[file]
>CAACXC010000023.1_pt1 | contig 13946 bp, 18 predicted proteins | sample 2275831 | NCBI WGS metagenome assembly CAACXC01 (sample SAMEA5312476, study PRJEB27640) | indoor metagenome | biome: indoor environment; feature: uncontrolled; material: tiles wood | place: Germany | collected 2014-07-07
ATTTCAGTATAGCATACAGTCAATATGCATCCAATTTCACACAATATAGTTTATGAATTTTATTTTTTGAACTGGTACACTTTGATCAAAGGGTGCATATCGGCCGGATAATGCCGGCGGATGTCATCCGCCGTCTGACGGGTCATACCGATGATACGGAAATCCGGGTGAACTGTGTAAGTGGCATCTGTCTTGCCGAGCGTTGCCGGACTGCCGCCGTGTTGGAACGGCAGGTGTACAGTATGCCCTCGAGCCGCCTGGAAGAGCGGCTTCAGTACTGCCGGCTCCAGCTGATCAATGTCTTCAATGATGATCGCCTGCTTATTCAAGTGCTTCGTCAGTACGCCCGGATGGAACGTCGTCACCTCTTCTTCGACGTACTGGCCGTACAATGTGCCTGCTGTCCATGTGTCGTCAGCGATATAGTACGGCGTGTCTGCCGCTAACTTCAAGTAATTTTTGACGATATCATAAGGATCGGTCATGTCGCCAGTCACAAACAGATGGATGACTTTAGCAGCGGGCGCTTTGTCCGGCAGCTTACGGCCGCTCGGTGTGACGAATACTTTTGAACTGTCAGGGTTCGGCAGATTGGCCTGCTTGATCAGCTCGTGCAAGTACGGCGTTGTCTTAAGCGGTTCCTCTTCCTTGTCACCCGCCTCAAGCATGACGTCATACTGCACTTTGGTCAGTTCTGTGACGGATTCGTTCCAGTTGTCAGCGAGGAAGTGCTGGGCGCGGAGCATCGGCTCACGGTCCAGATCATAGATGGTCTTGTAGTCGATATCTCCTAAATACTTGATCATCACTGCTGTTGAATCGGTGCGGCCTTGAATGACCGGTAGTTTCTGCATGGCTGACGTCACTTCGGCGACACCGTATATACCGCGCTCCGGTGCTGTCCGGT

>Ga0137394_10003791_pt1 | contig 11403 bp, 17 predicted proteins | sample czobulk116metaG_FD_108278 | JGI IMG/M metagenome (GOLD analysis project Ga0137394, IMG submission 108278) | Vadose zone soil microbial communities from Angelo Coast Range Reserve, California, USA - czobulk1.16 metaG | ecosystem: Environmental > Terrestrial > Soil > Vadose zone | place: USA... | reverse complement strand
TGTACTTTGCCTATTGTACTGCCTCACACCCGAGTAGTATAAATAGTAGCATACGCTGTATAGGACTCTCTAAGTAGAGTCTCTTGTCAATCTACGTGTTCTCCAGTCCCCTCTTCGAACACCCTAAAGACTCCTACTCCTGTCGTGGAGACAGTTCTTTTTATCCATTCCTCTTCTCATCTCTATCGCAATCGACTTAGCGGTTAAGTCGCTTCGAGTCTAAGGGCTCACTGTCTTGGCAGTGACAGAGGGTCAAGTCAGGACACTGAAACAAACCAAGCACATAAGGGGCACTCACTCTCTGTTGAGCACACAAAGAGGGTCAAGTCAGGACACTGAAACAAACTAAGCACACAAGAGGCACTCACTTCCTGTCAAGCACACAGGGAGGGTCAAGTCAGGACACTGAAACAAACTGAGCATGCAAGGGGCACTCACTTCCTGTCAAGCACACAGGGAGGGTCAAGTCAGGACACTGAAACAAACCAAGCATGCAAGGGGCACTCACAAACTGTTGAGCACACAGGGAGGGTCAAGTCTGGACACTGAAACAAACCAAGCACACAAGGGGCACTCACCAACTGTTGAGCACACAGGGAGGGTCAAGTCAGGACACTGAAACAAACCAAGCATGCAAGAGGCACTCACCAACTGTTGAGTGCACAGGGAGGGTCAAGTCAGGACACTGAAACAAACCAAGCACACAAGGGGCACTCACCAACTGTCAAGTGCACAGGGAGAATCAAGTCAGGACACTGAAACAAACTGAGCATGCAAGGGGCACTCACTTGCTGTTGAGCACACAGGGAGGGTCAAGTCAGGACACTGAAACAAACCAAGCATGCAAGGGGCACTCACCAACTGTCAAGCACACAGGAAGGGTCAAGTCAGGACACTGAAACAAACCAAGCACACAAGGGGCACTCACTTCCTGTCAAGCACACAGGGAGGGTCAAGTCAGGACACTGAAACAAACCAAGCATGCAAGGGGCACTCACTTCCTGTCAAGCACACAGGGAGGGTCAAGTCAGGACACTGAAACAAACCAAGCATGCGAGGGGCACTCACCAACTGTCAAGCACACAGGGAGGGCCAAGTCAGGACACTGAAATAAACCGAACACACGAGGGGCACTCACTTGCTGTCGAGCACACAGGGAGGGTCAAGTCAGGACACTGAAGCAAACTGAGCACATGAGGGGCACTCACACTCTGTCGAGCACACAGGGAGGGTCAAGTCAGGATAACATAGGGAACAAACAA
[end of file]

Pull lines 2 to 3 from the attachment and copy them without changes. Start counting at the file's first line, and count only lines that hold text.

ATTTCAGTATAGCATACAGTCAATATGCATCCAATTTCACACAATATAGTTTATGAATTTTATTTTTTGAACTGGTACACTTTGATCAAAGGGTGCATATCGGCCGGATAATGCCGGCGGATGTCATCCGCCGTCTGACGGGTCATACCGATGATACGGAAATCCGGGTGAACTGTGTAAGTGGCATCTGTCTTGCCGAGCGTTGCCGGACTGCCGCCGTGTTGGAACGGCAGGTGTACAGTATGCCCTCGAGCCGCCTGGAAGAGCGGCTTCAGTACTGCCGGCTCCAGCTGATCAATGTCTTCAATGATGATCGCCTGCTTATTCAAGTGCTTCGTCAGTACGCCCGGATGGAACGTCGTCACCTCTTCTTCGACGTACTGGCCGTACAATGTGCCTGCTGTCCATGTGTCGTCAGCGATATAGTACGGCGTGTCTGCCGCTAACTTCAAGTAATTTTTGACGATATCATAAGGATCGGTCATGTCGCCAGTCACAAACAGATGGATGACTTTAGCAGCGGGCGCTTTGTCCGGCAGCTTACGGCCGCTCGGTGTGACGAATACTTTTGAACTGTCAGGGTTCGGCAGATTGGCCTGCTTGATCAGCTCGTGCAAGTACGGCGTTGTCTTAAGCGGTTCCTCTTCCTTGTCACCCGCCTCAAGCATGACGTCATACTGCACTTTGGTCAGTTCTGTGACGGATTCGTTCCAGTTGTCAGCGAGGAAGTGCTGGGCGCGGAGCATCGGCTCACGGTCCAGATCATAGATGGTCTTGTAGTCGATATCTCCTAAATACTTGATCATCACTGCTGTTGAATCGGTGCGGCCTTGAATGACCGGTAGTTTCTGCATGGCTGACGTCACTTCGGCGACACCGTATATACCGCGCTCCGGTGCTGTCCGGT

>Ga0137394_10003791_pt1 | contig 11403 bp, 17 predicted proteins | sample czobulk116metaG_FD_108278 | JGI IMG/M metagenome (GOLD analysis project Ga0137394, IMG submission 108278) | Vadose zone soil microbial communities from Angelo Coast Range Reserve, California, USA - czobulk1.16 metaG | ecosystem: Environmental > Terrestrial > Soil > Vadose zone | place: USA... | reverse complement strand